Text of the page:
The JLS makes this quite clear. http://java.sun.com/docs/books/vmspec/2nd-edition/html/Concepts.doc.html#26454

Also of interest might be:
What is the difference between an object and an object reference?
http://jqa.tmorris.net/GetQAndA.action?qids=75&showAnswers=true

Does Java pass method parameters by reference, by value, both or neither?
http://jqa.tmorris.net/GetQAndA.action?qids=37&showAnswers=true
 
Rusty Shackleford
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Everything in Java is pass by value, there is nothing you can do about it. However, you can get the behavior of pass by reference with a mutable objects, as long as the method you passed the value to, doesn't create a new object, but change the existing one. Despite that, it is important to remember that it pass by value.
 
Tony Morris
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you can get the behavior of pass by reference with a mutable objects

I'll repeat since this is a beginner's forum - with the potential to mislead those who do not know any better. The above statement is incorrect and is a very common misconception. You cannot even get "kind of" behaviour or "practically the behaviour of" or "literally the behaviour of" or any magical adverb or adjective that will legitimise the statement. It is blatantly false - this is easily demonstrated and I encourage it as an exercise.
 
Jeff Albertson
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Originally posted by Tony Morris:

This is incorrect, it is not achievable. You might be referring to the restriction of scope such that if you ignore certain aspects, then you can observe the same effect. The context that is typically referred to in the usual "pass by reference/value confusion" cannot have "pass by reference practically (or any other magic adverb) achieved".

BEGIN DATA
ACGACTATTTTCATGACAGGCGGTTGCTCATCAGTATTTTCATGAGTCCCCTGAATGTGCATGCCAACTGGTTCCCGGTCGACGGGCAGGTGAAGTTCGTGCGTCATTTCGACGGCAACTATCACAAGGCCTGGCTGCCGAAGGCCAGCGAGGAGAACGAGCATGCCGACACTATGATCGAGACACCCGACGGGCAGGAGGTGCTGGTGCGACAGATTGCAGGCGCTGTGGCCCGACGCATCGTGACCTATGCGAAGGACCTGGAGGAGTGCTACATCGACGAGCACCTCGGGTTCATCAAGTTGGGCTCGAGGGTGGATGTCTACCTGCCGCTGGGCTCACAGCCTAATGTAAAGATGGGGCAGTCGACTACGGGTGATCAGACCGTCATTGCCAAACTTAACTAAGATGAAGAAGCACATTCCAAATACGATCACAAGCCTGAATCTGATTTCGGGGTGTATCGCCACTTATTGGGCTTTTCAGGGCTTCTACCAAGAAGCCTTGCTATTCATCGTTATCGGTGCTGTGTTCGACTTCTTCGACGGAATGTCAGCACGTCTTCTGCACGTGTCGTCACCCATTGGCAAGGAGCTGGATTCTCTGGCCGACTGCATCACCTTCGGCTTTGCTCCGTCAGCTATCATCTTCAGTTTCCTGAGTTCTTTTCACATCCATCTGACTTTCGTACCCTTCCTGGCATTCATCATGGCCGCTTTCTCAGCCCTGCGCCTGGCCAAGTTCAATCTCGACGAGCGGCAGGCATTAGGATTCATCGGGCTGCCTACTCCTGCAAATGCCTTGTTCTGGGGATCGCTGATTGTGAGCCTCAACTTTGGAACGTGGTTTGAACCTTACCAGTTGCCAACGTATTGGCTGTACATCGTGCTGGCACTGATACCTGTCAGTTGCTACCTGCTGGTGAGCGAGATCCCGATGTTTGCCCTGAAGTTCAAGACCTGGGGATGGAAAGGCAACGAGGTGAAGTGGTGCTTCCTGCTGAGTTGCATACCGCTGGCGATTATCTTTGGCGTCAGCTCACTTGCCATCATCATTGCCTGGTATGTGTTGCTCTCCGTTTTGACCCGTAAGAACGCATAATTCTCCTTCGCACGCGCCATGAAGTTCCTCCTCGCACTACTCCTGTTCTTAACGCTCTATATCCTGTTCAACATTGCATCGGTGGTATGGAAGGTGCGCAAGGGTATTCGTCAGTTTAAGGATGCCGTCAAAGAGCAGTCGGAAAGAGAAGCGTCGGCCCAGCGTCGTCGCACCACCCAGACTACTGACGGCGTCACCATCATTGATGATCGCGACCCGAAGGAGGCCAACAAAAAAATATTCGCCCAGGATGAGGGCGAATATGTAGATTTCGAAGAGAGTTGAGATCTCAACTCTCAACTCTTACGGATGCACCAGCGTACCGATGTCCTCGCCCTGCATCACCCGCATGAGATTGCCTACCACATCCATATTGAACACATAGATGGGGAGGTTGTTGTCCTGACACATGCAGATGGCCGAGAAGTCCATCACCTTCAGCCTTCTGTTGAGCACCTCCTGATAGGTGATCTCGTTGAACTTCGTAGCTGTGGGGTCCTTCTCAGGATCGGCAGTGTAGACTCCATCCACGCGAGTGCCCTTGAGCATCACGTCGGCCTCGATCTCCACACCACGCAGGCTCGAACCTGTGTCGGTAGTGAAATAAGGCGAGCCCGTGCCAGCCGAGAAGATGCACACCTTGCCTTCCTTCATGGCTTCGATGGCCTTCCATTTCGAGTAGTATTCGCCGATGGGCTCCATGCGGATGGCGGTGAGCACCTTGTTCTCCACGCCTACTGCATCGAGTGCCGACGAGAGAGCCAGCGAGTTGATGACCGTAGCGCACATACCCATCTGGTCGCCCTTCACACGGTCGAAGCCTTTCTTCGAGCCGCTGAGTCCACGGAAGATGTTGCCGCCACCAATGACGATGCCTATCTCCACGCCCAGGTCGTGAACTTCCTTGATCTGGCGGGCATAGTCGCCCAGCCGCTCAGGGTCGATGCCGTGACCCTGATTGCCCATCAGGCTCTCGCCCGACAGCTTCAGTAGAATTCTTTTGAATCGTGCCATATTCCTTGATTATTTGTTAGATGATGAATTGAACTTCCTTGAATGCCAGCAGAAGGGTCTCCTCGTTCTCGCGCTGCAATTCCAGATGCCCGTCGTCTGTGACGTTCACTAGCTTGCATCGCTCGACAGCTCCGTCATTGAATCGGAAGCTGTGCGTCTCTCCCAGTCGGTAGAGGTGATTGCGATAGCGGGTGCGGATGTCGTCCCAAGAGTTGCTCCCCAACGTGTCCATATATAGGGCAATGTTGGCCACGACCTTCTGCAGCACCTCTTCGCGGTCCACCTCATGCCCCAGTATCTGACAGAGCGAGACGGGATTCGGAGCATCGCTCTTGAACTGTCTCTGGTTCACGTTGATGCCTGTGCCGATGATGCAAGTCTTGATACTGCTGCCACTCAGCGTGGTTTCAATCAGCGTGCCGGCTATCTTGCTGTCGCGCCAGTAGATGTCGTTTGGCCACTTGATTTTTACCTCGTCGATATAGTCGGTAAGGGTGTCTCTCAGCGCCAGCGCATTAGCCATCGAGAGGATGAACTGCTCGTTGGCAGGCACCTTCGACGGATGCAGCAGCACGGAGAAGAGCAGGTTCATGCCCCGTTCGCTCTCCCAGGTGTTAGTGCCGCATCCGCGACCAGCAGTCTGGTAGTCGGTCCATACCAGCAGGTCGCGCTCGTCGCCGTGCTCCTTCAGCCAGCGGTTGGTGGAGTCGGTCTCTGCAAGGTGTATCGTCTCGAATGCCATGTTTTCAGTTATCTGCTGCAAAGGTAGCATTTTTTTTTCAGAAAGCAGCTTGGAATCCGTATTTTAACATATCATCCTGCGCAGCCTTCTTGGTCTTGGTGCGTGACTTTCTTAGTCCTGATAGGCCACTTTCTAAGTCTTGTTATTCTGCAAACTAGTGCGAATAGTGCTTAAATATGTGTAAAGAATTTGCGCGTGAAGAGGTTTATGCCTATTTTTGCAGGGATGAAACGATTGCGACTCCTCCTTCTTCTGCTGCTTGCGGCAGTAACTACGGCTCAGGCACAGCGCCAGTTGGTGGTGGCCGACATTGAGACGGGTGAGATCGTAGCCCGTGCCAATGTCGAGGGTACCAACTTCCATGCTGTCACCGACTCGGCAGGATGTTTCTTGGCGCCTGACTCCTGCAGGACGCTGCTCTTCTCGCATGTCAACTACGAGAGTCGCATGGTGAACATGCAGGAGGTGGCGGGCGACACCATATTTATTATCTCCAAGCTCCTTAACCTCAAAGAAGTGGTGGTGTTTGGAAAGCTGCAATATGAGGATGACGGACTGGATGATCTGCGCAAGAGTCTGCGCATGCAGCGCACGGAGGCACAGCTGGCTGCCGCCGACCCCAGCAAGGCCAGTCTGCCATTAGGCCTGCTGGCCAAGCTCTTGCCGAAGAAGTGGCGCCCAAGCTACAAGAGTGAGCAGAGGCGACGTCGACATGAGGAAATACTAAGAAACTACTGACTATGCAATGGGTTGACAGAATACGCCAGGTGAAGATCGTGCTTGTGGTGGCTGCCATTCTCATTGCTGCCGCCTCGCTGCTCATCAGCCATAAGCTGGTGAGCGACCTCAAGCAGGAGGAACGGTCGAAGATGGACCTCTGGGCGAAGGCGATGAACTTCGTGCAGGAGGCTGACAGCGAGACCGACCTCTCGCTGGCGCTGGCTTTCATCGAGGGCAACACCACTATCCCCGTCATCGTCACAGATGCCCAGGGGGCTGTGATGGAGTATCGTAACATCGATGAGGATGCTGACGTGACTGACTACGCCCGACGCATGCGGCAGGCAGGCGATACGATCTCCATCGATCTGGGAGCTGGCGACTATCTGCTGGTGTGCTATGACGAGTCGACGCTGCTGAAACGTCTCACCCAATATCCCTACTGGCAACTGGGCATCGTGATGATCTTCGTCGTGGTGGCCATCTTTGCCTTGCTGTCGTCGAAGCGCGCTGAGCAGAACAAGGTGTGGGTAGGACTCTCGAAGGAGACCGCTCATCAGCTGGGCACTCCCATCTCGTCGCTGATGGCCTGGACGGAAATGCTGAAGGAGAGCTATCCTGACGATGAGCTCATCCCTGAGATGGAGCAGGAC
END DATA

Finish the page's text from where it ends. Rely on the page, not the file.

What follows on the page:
I'll be the first to admit you're so much smarter than I am that I seldom understand what you're trying to say.

All I was trying to answer was this practical question: how can one pass a String and have the method cause the parameter to refer to a different String. One answer is to use an object with a mutable string property. Nothing tricky, but I know beginners get stuck on this point. (Another answer is to leave the parameters alone and work with the return value, but that's not always an option.)
 
vijaya bharath
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hey

u told that object is not pass by reference, but when we swap the variables in the passed object it reflects in passing object also
how can its happening?

and one more thing
when u say like this String s = "abc";
s1 = s;
s=null;
o/p s=null,s1="abc"
how can this happening
total confusing
 
Keith Lynn
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Originally posted by vijaya bharath:
hey

u told that object is not pass by reference, but when we swap the variables in the passed object it reflects in passing object also
how can its happening?


That is the usefulness of being able to send an object reference to a method. The formal parameter becomes an alias of the actual parameter, and we can make changes to the original object using the formal parameter just like we could by using the actual parameter, as long as we don't point the formal parameter to another object.

Originally posted by vijaya bharath:
and one more thing
when u say like this String s = "abc";
s1 = s;
s=null;
o/p s=null,s1="abc"
how can this happening
total confusing


Here you are just rearranging references. You create the object "abc" and refer to it with s. Then you make s1 an alias of s, so s1 now points to the object "abc". Then you set s to null.
 
vijaya bharath
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thanx for u r reply

you told that as long we point to new object both s,s1 are same

when we say s = null

it means its creating one more object with null and pointing s to that?
 
Don't get me started about those stupid light bulbs.